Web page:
That might sound like a lot. But guess what, if you can’t get 50 of your friends and neighbors to give a fuck about your band, you’re probably not going to get anybody anywhere else in the country interested, you don’t deserve that glory. Now, there are definitely exceptions. If a big band asks you to tour with them, then take that offer, if your band is originally from somewhere else, or you have a member who has a following from somewhere else, then maybe going out and playing there is worth it. Yet asides from those types of circumstances, you’re going to have to be pretty damn lucky if you want a national tour where you don’t eat shit every night.
Another key point is that many independent bands expect to be paid for their art and get a lot of things, like hosting, advertisements, radio spots and the like for free. The fact of the matter is that people don’t owe you shit. They don’t even need to listen to your music or watch your set. Yes it sucks that people don’t listen to independent music these days. And yes it sucks that producers cost so much, and adding all that on top of the eight million others costs of being in a band is extremely frustrating. However I think it’s time for a second maxim: Nobody likes a band who think that things should be free and they deserve peoples attention. If your band is good enough and you work hard at getting your music out to enough promoters and media folks then you might have a chance. In an industry defined by disappointment all you can do is try, try, and try again.
Now, I know I might be sounding awful jaded right now. It’s true that once you’ve been in this industry for a while you start to see how much things can suck. Yet, for me at least it’s all worth it. I’m getting towards a third maxim, but I want to take a minute to remind you, if you’re reading this, it’s probably because you love music, or you’re my mother (Hi!) I will say that with enough hard work, things generally pay off in this industry. You just have to be willing to put in your 10,000 hours and prove that you have the relentless dedication that it takes to succeed.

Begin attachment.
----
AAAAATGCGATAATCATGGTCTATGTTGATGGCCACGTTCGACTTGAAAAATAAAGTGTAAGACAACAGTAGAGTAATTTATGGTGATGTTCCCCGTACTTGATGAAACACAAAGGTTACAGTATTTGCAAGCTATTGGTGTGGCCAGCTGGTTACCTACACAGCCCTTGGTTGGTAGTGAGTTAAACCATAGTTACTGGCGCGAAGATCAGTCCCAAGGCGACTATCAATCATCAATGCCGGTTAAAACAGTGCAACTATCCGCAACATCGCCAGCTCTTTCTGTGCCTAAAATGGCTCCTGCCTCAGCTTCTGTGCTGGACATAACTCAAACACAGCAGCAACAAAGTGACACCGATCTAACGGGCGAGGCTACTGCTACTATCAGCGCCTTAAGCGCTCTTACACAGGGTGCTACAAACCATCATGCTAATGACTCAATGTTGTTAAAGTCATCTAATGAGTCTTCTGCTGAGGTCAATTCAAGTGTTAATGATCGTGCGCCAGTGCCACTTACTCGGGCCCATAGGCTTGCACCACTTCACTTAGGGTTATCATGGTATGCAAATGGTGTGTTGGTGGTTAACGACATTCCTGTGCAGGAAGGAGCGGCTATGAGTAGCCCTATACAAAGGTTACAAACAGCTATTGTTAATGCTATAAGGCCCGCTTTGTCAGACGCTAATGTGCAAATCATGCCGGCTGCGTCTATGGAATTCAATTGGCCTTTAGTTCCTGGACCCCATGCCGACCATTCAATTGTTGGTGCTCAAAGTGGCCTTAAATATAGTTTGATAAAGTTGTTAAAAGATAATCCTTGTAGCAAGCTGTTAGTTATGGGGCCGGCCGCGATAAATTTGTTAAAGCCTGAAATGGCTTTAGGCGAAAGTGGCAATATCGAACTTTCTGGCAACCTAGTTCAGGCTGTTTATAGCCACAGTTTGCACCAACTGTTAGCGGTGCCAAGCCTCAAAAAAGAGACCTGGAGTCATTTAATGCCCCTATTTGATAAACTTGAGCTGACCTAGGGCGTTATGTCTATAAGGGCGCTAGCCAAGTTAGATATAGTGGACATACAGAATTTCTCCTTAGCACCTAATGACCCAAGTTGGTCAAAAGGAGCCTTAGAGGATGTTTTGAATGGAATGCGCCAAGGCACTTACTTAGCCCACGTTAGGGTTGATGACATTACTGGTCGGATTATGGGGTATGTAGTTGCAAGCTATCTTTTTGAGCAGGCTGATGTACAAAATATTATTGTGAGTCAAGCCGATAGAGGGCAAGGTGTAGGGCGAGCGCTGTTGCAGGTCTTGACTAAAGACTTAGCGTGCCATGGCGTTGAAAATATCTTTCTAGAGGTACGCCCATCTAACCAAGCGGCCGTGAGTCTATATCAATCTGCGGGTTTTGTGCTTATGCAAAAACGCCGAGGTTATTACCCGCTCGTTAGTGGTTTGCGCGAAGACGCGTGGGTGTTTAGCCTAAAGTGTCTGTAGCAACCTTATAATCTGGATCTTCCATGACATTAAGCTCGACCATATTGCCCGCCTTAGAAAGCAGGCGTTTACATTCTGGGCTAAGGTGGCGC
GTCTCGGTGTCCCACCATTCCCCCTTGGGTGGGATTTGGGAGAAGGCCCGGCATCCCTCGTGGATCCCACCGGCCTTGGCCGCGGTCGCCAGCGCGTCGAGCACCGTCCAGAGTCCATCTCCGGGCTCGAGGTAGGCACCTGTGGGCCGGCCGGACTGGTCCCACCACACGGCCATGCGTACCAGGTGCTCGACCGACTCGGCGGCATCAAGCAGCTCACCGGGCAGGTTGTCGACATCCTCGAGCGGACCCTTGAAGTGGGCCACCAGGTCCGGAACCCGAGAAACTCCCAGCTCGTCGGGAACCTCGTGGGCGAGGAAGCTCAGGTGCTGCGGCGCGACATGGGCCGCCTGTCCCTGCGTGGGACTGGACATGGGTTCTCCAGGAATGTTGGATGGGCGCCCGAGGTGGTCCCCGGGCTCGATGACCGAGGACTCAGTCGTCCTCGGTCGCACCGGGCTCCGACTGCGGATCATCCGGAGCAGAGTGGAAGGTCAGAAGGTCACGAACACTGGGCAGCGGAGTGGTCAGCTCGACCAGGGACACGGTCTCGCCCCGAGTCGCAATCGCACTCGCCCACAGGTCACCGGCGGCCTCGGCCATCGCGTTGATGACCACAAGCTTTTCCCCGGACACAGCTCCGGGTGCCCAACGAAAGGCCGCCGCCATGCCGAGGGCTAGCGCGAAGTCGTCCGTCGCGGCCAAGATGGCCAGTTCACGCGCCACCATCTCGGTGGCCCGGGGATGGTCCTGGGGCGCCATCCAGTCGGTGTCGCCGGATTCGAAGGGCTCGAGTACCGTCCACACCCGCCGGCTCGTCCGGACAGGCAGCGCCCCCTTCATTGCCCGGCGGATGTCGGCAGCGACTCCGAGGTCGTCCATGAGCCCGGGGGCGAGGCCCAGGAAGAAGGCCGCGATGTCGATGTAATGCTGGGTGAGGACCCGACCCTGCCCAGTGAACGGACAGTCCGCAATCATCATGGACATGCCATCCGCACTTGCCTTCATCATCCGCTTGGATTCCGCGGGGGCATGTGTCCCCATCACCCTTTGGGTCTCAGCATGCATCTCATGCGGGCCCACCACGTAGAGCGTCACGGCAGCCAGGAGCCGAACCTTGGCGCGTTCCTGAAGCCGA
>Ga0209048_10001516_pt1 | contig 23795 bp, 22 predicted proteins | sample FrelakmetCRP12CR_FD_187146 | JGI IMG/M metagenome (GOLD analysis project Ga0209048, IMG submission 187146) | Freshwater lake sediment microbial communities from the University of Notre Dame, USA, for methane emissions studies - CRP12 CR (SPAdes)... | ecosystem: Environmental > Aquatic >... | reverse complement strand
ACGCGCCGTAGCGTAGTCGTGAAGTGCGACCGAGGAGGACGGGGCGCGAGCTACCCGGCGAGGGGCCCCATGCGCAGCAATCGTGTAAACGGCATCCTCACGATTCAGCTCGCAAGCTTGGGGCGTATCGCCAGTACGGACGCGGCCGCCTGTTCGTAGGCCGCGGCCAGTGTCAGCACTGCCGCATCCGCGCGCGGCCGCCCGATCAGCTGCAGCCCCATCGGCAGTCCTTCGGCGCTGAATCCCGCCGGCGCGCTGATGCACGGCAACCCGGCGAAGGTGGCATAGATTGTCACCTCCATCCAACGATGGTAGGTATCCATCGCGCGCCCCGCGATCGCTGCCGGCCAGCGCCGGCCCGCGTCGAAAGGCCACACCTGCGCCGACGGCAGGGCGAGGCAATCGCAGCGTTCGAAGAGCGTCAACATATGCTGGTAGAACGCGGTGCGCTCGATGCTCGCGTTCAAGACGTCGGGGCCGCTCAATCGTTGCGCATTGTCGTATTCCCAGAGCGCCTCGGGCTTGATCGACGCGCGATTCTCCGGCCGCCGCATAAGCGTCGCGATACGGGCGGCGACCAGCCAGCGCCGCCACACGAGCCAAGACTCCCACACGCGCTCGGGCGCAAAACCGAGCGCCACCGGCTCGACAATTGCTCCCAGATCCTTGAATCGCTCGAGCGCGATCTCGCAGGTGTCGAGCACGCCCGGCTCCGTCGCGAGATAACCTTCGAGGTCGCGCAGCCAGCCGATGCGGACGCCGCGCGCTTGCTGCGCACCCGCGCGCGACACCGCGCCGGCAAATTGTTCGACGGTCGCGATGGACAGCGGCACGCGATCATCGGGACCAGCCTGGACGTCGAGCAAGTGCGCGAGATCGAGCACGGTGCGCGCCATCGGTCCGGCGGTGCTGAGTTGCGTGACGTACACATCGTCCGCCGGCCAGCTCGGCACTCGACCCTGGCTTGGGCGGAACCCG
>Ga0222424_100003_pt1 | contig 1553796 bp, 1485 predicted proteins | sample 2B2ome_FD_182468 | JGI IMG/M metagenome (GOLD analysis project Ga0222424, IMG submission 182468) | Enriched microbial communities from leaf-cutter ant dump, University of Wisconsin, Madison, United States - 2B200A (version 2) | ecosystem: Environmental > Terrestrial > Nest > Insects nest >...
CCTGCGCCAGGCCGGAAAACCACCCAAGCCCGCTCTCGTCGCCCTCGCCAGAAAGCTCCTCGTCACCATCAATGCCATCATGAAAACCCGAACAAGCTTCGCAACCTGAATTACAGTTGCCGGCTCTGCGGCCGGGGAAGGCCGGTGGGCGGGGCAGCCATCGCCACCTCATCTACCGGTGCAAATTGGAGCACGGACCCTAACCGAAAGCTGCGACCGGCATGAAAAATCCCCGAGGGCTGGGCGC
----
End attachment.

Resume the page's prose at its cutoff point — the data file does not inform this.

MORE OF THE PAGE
The final maxim on entitlement I’d like to give is something that I try to let guide me through life no matter what I do. It was given to me by the modern buddha Timber Hawkeye. No matter what you do in the music industry Be Grateful. Remember if nothing else you got a gig, at least one or two people are clicking on your music, and maybe your girlfriend loves it. The music industry is brutal, but you already know that, and I know you know that. I just want you to remember that if you are perpetually grateful and try to be content whatever the circumstances, then at the end of the day, your enjoyment of your art will increase manifold and many more people will want to work with you.
See, the thing that I think has helped me the most in my walk through the music industry has been endless enthusiasm and having a good heart. The people who hold the keys to the kingdom have hundreds if not thousands of people come up to them asking to be let in, yet it is only those who have actually done something (and continue to do things), maintain their morals, a kind heart and genuine love for the music that seem to get in. Sure you can probably take shortcuts and stab people in the back, but at the end of the day, don’t you want success in the music industry and the ability to retain your humanity?